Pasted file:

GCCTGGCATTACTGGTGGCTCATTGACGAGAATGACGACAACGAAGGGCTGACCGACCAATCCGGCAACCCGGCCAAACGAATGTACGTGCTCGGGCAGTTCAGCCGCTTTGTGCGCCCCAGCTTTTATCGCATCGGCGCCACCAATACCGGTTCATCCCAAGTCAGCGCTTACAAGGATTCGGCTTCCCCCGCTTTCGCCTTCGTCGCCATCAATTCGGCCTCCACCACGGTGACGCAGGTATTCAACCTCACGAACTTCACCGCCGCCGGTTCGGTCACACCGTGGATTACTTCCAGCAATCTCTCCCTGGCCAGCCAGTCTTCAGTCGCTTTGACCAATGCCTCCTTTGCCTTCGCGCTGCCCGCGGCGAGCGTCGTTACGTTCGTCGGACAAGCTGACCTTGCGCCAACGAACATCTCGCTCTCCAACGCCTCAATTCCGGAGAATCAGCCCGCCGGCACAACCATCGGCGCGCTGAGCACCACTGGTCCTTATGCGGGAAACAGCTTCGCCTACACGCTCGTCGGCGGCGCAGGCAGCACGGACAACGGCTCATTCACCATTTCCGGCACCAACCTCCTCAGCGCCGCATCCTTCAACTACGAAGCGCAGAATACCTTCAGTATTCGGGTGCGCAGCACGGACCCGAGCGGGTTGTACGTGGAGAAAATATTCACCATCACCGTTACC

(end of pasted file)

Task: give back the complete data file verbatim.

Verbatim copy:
GCCTGGCATTACTGGTGGCTCATTGACGAGAATGACGACAACGAAGGGCTGACCGACCAATCCGGCAACCCGGCCAAACGAATGTACGTGCTCGGGCAGTTCAGCCGCTTTGTGCGCCCCAGCTTTTATCGCATCGGCGCCACCAATACCGGTTCATCCCAAGTCAGCGCTTACAAGGATTCGGCTTCCCCCGCTTTCGCCTTCGTCGCCATCAATTCGGCCTCCACCACGGTGACGCAGGTATTCAACCTCACGAACTTCACCGCCGCCGGTTCGGTCACACCGTGGATTACTTCCAGCAATCTCTCCCTGGCCAGCCAGTCTTCAGTCGCTTTGACCAATGCCTCCTTTGCCTTCGCGCTGCCCGCGGCGAGCGTCGTTACGTTCGTCGGACAAGCTGACCTTGCGCCAACGAACATCTCGCTCTCCAACGCCTCAATTCCGGAGAATCAGCCCGCCGGCACAACCATCGGCGCGCTGAGCACCACTGGTCCTTATGCGGGAAACAGCTTCGCCTACACGCTCGTCGGCGGCGCAGGCAGCACGGACAACGGCTCATTCACCATTTCCGGCACCAACCTCCTCAGCGCCGCATCCTTCAACTACGAAGCGCAGAATACCTTCAGTATTCGGGTGCGCAGCACGGACCCGAGCGGGTTGTACGTGGAGAAAATATTCACCATCACCGTTACC